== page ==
21. Not-A-Democracy says:

    hAl, as much sense as your post may make, Microsoft has explained what they're going to do in the codec space (h264, WebM only if installed), and they're not going to change that plan now. They're only "supporting WebM if installed" in the hope that somebody (aka Google) would be stupid enough to ship that codec and subsequently get sued for billions.

  22. hAl says:


    That still leaves a big question why Microsoft is not supporting the formats tehy devloped and that they are using in a lot of their existing software and for which a lot of their customers would like support in the browser as well a lot more than they would some fairly inferior non standardized codec like VP8.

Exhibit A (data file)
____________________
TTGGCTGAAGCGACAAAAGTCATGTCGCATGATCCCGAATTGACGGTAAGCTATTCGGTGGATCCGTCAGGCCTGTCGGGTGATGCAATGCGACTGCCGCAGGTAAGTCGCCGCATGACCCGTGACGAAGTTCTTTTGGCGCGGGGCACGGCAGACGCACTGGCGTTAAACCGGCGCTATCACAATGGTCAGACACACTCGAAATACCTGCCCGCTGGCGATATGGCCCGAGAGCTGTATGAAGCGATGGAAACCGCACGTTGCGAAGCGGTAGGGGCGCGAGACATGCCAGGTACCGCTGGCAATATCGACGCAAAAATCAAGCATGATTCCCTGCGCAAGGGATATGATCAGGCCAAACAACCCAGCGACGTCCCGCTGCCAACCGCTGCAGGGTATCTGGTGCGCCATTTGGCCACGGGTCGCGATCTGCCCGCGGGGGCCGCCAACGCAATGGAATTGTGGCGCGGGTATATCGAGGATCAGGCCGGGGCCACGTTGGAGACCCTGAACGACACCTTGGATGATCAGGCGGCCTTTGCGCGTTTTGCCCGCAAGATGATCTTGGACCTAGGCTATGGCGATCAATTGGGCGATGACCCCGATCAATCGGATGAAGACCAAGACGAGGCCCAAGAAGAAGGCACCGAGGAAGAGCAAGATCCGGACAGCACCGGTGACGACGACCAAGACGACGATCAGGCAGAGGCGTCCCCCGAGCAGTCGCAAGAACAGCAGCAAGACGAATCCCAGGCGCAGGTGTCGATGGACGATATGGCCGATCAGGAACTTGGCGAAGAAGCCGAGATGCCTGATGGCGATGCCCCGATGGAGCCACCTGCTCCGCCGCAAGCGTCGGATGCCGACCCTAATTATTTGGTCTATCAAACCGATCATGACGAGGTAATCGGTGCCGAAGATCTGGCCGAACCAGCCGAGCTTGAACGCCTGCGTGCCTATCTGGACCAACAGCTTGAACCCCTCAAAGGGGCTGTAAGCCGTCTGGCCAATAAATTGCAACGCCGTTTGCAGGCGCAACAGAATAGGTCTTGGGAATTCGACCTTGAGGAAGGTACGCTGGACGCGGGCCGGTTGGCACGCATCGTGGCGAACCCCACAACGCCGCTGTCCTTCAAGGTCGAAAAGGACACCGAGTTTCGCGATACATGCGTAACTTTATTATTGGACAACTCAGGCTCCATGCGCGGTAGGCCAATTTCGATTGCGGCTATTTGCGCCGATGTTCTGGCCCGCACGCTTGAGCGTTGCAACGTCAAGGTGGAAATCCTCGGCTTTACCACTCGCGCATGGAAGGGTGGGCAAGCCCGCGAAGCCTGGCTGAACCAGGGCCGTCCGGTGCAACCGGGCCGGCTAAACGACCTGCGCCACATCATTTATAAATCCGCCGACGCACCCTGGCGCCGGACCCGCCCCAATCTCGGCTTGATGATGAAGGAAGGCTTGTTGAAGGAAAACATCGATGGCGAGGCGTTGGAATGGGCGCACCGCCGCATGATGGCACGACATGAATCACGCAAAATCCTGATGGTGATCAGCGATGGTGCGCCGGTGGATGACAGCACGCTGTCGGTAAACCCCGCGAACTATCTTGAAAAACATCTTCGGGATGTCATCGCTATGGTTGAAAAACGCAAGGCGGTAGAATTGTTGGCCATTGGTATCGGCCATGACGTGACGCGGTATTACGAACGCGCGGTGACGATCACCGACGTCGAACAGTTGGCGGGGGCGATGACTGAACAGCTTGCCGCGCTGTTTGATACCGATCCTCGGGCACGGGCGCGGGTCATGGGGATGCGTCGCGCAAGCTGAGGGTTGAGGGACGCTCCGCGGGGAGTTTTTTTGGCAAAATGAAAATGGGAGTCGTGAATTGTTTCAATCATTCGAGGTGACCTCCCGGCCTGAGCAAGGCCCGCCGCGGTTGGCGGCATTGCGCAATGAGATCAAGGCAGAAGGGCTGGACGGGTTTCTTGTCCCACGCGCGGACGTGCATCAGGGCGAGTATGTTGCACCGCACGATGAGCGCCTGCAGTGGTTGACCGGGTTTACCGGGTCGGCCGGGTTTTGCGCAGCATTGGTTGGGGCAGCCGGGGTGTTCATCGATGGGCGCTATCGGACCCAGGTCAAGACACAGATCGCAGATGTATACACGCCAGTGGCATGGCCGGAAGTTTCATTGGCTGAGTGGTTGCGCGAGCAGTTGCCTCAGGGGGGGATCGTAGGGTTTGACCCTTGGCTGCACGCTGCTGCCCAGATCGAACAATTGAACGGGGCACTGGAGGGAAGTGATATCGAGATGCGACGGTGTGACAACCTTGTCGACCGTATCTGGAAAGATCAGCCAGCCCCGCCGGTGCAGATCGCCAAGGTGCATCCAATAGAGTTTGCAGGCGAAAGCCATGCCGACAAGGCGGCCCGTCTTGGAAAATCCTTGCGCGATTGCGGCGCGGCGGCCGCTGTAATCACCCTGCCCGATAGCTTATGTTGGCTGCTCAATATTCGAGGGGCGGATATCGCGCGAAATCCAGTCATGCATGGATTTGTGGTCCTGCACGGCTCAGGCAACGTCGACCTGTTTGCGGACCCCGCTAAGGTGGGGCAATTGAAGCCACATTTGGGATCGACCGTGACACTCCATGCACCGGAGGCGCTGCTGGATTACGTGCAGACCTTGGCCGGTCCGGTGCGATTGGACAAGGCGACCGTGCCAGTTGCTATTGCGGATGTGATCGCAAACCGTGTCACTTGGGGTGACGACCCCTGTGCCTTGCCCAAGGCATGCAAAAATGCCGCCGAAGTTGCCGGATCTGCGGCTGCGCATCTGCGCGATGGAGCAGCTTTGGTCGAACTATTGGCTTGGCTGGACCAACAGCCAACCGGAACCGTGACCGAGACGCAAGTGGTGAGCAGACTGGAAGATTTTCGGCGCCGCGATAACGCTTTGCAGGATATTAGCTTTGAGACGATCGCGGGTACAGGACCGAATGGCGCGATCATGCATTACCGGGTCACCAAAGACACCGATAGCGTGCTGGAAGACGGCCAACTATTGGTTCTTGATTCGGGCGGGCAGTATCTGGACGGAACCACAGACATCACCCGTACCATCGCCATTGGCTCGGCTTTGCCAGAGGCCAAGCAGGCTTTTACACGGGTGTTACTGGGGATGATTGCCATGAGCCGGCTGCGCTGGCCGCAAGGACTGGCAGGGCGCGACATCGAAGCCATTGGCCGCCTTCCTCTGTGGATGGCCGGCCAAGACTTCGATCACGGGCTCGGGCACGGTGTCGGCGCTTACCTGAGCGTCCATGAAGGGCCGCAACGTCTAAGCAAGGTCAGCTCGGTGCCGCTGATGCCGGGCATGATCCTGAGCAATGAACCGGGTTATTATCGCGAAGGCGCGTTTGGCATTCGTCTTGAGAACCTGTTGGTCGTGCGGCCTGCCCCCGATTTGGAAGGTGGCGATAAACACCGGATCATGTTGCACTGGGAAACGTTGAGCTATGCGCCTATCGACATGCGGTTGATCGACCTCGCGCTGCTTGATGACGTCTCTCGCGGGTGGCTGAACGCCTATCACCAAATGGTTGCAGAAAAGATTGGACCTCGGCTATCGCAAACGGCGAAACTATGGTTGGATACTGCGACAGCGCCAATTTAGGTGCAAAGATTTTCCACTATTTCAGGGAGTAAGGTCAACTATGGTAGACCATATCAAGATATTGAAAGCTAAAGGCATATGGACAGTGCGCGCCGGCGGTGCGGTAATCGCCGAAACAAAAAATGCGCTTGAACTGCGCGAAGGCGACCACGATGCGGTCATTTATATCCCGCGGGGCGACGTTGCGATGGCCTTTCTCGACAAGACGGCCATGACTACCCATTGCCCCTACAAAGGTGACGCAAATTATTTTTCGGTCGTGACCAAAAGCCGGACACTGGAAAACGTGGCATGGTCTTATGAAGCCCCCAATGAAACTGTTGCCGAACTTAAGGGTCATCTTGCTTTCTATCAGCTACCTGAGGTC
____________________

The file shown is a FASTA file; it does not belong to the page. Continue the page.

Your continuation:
23. Aethec says:


    Well, since Windows has built-in codecs for those formats, IE9 will be able to play them…or am I wrong ?

  24. Greg says:

    Please post a memory consumption graph for each of the page events in your test.  Browsers memory consumption affects performance from URL request to viewing the page especially when you have multiple tabs open.

  25. hAl says:


    De IE team has not indicated that would be the case.

  26. Stifu says:

    @hAl: the IE team has been touting "Same Markup" left and right (which, for them, includes code in general: markup, script…), interoperability and so on, and you're proposing that they support codecs that other browsers or OSes won't be able to support? Awesome idea! To get very bad press, that is. Something IE can't afford anymore.

  27. hAl says: